- Physiology. new tissue that forms over a wound and later contracts into a scar.
- Botany. a scar left by a fallen leaf, seed, etc.
Also cic·a·trice [sik-uh-tris] /ˈsɪk ə trɪs/.
Origin of cicatrix
1350–1400; Middle English < Latin: scar
Dictionary.com Unabridged Based on the Random House Unabridged Dictionary, © Random House, Inc. 2018
Examples from the Web for cicatrix
Each tribe has its peculiar fashion as to the position and form of the cicatrix.In the Heart of Africa
Samuel White Baker
Cicatrix, the scar left by the fall of a leaf or other organ.The Elements of Botany
Even the cicatrix on his scalp was invisible, for his hair was made to cover it.In the Van; or, The Builders
However, save for a cicatrix to mark the trifling occurrence, he was unharmed.The Crooked Stick
The sound was then removed, and a short bougie inserted, so as to pass beyond the cicatrix.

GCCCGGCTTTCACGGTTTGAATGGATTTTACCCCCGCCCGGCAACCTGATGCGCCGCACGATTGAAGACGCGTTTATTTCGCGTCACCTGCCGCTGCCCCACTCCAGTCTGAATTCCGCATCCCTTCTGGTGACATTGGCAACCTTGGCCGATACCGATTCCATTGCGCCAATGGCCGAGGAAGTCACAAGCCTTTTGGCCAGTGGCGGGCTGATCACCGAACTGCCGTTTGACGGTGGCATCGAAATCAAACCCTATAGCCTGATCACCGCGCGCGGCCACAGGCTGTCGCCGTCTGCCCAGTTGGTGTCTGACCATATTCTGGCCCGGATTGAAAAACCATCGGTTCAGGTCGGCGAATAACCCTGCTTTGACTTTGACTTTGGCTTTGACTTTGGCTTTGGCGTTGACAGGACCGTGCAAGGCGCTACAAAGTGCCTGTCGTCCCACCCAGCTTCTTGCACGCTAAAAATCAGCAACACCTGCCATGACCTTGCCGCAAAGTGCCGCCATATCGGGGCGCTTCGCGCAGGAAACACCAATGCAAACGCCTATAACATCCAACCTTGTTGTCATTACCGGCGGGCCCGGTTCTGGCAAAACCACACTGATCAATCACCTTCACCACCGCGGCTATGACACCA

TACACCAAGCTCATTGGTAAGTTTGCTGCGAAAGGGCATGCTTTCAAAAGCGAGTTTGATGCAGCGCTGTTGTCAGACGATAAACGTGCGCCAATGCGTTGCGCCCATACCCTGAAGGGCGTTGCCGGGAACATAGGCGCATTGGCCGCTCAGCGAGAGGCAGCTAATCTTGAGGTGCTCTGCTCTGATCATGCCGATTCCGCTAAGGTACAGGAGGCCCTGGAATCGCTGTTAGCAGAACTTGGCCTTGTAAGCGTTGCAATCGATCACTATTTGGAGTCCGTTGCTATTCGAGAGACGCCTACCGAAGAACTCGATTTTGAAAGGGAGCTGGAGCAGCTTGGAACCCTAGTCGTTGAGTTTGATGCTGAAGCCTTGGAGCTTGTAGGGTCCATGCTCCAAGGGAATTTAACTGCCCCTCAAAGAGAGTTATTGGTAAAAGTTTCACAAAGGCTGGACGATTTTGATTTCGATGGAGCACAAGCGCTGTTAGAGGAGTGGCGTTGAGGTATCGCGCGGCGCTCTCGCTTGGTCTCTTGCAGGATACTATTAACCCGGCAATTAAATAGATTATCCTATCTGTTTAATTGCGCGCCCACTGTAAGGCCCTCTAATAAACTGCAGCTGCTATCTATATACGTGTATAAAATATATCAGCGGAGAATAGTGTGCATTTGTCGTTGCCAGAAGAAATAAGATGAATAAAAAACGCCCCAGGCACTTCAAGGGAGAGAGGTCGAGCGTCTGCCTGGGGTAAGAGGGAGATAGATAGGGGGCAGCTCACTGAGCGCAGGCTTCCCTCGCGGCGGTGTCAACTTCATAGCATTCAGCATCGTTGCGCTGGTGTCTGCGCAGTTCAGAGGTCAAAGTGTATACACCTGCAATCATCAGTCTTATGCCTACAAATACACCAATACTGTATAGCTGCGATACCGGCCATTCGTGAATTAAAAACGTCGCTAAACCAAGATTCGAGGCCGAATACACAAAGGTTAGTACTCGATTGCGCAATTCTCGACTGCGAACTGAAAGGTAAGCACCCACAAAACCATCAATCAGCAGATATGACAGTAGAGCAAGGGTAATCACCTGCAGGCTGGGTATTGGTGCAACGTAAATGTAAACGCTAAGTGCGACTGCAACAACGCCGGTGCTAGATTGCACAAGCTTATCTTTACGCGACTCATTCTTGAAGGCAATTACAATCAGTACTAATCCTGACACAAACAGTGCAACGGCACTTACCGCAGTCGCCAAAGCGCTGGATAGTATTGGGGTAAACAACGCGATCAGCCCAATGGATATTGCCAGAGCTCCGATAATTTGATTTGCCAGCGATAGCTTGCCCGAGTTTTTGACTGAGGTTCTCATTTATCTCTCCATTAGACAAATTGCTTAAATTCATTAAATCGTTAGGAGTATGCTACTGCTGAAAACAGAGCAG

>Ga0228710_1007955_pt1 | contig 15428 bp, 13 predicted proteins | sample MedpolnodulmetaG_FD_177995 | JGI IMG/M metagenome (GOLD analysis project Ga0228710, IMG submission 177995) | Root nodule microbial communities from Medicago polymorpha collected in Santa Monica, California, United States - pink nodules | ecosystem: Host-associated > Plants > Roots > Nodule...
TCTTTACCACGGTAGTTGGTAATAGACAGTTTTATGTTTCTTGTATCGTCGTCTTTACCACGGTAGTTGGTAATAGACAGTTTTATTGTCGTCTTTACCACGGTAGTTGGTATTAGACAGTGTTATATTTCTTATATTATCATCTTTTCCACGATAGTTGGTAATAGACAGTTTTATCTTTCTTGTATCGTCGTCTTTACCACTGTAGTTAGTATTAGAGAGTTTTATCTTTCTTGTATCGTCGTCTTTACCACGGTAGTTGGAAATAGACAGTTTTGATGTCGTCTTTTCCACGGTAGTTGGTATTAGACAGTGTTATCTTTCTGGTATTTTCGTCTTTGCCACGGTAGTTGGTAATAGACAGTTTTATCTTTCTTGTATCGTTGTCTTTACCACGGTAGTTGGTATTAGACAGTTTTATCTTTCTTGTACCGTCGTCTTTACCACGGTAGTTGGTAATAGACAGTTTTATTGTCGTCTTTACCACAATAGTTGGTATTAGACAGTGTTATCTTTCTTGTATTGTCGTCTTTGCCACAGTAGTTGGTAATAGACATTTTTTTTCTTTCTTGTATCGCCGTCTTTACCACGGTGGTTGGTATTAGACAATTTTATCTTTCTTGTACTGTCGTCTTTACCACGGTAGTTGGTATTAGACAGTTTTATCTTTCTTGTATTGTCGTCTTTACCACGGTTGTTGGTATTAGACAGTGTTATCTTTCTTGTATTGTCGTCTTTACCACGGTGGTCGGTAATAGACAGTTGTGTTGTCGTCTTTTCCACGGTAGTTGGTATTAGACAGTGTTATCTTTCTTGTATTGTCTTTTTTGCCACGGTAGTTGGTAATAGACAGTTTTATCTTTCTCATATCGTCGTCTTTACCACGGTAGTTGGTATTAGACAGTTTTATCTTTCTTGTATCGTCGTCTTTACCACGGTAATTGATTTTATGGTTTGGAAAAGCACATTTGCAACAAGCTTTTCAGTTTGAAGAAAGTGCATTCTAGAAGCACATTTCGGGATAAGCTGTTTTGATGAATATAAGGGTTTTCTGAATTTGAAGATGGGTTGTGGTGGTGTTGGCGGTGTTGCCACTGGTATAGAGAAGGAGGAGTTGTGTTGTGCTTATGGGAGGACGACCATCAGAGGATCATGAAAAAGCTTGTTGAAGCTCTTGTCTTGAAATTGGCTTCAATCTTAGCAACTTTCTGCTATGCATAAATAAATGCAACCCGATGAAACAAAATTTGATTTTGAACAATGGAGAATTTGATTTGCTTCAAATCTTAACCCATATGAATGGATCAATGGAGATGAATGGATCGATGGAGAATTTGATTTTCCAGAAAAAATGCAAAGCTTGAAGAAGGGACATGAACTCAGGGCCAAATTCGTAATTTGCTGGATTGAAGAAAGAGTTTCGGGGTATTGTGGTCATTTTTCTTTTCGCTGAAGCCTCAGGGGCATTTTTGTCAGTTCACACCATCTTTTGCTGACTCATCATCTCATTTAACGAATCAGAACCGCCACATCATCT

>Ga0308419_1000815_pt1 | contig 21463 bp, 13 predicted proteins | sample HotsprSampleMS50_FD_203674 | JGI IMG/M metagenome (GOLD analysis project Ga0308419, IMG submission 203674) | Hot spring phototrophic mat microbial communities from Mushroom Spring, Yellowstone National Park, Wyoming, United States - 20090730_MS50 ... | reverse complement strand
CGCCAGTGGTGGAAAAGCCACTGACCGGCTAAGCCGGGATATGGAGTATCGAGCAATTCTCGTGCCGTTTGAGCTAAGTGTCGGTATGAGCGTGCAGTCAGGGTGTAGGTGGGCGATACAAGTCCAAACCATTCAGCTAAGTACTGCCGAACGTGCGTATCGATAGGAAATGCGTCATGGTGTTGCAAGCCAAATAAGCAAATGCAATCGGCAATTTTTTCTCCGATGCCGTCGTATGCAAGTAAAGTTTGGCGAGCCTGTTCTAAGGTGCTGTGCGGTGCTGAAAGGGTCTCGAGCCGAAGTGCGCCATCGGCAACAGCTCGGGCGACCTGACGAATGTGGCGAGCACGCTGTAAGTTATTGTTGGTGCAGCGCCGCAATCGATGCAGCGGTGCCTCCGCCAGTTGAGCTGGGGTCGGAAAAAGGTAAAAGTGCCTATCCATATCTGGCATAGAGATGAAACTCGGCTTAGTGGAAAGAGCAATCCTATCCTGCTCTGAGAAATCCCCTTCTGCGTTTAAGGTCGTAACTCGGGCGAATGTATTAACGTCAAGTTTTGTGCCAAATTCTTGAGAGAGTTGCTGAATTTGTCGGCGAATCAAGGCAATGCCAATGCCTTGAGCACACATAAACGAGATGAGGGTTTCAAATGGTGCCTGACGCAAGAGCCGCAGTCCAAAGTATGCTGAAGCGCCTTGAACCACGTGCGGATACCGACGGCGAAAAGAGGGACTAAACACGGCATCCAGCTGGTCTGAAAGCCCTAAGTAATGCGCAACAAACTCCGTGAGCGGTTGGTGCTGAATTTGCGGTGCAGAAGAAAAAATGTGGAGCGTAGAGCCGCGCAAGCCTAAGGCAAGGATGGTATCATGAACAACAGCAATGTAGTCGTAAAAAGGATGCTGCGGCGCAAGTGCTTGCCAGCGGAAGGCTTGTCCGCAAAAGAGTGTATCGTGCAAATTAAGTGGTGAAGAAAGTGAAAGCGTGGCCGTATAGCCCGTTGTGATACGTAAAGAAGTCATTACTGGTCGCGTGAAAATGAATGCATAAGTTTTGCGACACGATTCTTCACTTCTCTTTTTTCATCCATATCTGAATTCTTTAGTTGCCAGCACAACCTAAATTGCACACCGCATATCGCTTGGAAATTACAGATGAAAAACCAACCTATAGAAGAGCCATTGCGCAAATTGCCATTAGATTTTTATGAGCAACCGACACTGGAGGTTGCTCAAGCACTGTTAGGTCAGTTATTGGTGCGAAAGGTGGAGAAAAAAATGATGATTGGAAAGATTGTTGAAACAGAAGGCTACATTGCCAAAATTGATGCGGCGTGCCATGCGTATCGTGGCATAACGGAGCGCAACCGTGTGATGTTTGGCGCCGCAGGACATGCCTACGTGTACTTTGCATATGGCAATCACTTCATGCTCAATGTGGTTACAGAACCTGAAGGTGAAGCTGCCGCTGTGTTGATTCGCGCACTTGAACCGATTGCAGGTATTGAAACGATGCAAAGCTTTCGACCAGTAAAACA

- the tissue that forms in a wound during healing; scar
- a scar on a plant indicating the former point of attachment of a part, esp a leaf
C17: from Latin: scar, of obscure origin
Collins English Dictionary - Complete & Unabridged 2012 Digital Edition © William Collins Sons & Co. Ltd. 1979, 1986 © HarperCollins Publishers 1998, 2000, 2003, 2005, 2006, 2007, 2009, 2012
Word Origin and History for cicatrix
1640s, from Latin cicatrix (accusative cicatricem ) "a scar," of unknown origin. Earlier in English as cicatrice (mid-15c.). Related: cicatrical.
Online Etymology Dictionary, © 2010 Douglas Harper
- A scar left by the formation of new connective tissue over a healing sore or wound.
The American Heritage® Stedman's Medical Dictionary Copyright © 2002, 2001, 1995 by Houghton Mifflin Company. Published by Houghton Mifflin Company.